Friday, January 12, 2018

Net Neutrality and Cable Broadcasting in the Public Interest

On December 14, 2017 the FCC voted to rescind US Internet access rules termed “Net Neutrality”. Simply stated, Net Neutrality ensured common carrier/equal access to the Internet without regard to infrastructure ownership or incidental third party network traffic. By rescinding net neutrality rules FCC Chairman, Ajit Pai encouraged major network players to invest in new infrastructure without concern for the incidental subsidization of competition carried on their privately owned networks. Network owners can now slow or block competitive traffic on their systems and prioritize their own services or programming. While a controversial move, the ruling removes the on-going inhibitions of key industry players contemplating expansive investment in new Internet/network technologies. Passage of President Trump’s Tax Reform legislation further prompted major industry players AT&T, Comcast and Time Warner to proceed with planned capital investments in their networks. After the tax bill was signed, major cable system providers announced their intentions to invest in new Internet infrastructure. As the affirmation of owner/operator control of the Internet displaces the common carrier philosophy of Barack Obama, Internet capacity should expand at an accelerating rate as new technologies displace aging hardware. With the US government rescinding net neutrality and facilitating capital investment, the Internet’s evolution toward privately owned infrastructure will foment new efficiencies of scale as well as future challenges to the treatment of public interest policy.

Broadcasting in the Public Interest

For the purpose of this discussion we must first consider the current market segmentation of publicly available Internet based communication services (including cell phones), entertainment programming (cable and satellite carriers) along with on-the-air broadcast of TV news and programming.  In the early days of broadcasting the Communications Act of 1934 established rules for the broadcast of radio and TV programming. The FCC assigned radio and TV channels to commercial broadcast operators with the understanding they operate in the public interest. Public interest programming standards ensured family friendly program content, and reinforced established cultural mores (limiting profanity and program content). Network censors monitored commercial broadcasts and “bleeped out” inappropriate content during live programming while recorded programming was subject to censor review and edited as required prior to broadcast. News and information programming was reviewed for accuracy and ethical treatment of subject matter. Today, on-the-air programming is similarly monitored and subject to standards which have evolved over the years. However the emergence of the non-broadcast cable industry has radically changed programming and network news content and requires we rethink the concept of broadcasting in the public interest.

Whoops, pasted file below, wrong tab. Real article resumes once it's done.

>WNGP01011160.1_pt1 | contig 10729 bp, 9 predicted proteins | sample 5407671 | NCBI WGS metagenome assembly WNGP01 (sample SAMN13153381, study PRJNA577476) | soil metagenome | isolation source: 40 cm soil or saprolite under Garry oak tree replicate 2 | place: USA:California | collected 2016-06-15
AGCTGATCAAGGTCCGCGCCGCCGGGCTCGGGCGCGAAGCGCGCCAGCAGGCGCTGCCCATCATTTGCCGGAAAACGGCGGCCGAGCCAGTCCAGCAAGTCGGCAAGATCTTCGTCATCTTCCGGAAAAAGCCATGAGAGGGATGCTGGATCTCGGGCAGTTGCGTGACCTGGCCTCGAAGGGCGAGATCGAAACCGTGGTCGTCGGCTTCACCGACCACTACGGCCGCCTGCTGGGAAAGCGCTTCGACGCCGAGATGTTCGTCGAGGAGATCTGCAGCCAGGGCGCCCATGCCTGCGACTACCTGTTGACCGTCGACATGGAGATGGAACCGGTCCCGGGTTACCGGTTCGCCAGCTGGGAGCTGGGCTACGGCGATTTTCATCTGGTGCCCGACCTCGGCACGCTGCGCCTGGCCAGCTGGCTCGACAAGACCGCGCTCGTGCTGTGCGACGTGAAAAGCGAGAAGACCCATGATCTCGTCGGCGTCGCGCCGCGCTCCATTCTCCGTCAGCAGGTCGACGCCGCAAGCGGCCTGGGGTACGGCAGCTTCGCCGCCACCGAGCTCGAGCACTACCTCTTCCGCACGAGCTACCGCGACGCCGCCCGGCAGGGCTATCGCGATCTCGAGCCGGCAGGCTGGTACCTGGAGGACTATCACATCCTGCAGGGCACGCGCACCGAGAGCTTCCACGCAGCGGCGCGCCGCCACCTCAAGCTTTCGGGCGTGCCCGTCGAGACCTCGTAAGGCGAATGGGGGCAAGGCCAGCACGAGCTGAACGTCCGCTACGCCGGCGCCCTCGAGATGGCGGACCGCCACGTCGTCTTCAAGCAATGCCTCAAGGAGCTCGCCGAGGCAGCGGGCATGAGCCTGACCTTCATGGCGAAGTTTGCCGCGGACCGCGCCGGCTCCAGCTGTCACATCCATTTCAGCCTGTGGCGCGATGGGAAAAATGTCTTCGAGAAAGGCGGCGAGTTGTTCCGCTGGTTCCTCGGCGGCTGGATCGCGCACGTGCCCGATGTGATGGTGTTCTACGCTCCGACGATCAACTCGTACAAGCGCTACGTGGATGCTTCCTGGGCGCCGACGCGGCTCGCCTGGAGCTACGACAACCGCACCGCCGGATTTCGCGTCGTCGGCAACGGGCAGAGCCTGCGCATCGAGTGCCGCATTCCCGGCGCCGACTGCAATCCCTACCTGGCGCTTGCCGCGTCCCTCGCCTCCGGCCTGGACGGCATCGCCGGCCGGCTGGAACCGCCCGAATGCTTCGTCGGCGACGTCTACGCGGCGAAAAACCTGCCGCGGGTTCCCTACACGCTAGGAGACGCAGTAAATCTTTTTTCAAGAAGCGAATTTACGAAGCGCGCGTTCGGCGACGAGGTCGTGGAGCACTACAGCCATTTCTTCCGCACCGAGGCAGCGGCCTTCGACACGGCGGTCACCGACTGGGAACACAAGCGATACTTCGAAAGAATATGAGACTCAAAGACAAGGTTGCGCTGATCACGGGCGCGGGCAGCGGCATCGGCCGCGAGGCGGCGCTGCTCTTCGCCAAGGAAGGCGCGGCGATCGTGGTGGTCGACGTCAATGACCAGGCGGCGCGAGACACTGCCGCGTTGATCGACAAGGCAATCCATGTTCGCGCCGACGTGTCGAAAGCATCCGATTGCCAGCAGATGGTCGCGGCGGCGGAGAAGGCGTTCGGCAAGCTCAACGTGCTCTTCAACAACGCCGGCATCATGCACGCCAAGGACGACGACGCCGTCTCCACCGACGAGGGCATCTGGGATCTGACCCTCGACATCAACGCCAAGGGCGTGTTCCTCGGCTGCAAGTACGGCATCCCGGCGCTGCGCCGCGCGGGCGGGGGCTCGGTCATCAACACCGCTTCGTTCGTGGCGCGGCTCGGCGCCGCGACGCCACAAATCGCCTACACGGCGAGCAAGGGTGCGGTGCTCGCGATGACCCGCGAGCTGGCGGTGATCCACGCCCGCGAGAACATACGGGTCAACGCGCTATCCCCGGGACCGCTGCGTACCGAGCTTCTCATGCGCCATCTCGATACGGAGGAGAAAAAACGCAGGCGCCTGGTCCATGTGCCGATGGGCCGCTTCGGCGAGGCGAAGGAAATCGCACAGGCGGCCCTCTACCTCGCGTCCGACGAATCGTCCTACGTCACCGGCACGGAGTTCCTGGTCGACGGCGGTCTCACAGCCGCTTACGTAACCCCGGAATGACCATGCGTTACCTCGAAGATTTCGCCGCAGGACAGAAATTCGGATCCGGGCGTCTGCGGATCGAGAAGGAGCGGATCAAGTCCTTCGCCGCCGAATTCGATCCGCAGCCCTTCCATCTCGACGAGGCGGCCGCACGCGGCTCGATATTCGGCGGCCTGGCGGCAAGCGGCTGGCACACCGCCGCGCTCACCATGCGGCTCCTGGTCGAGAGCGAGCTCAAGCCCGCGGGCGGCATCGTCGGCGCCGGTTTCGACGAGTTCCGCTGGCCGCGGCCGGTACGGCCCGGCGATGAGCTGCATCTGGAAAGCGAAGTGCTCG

Cable distribution of television programming has evaded the FCC's “public interest” regulations as the transmission of programming is made on a closed commercially owned system available by encrypted subscription only.  As such the prevailing FCC broadcast rules which set standards for family friendly content may not apply. Hence the popularity and distribution of the many racy programs popular on cable networks. The Telecommunications Act of 1996 establishes more current guide lines for programming and media content.

A Possible Solution – Create a Two Tier Public/Private Internet System for the US

That said, we must consider the advantage/necessity of restoring unhindered access to the Internet as per net neutrality rules. Given unhindered access, we must also address concerns and ensure services and programming provide a safe, family friendly environment.  On January 8, 2018 President Trump signed an executive order providing broadband service for rural communities. We should urge President Trump and the FCC to establish standards for two systems; a commercial system owned and operated by private operators such as Comcast and Time Warner as well as a net neutral system sponsored/subsidized by the US government and private/commercial sponsors. Under such an arrangement, paid private cable subscription programming could continue in its current form while a second publicly available net neutral system could provide both public access to the Internet and ensure a trustworthy conduit for family friendly programming operating under the FCC’s "Public Interest” rules. The details of such an arrangement would require a rethink by the FCC and the cable industry and might require new authorizations and funding by congress. It would seem a one size fits all Internet system requires a two tier approach to accommodate a large US based private/public market place.

Best regards,

Thomas D. Jay is a member of SPIE and IEEE

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Acknowledgments and Reference Links

[1] Communications Act of 1934

[2] Telecommunications Act of 1996

[3] President Trump Executive Order January 8, 2018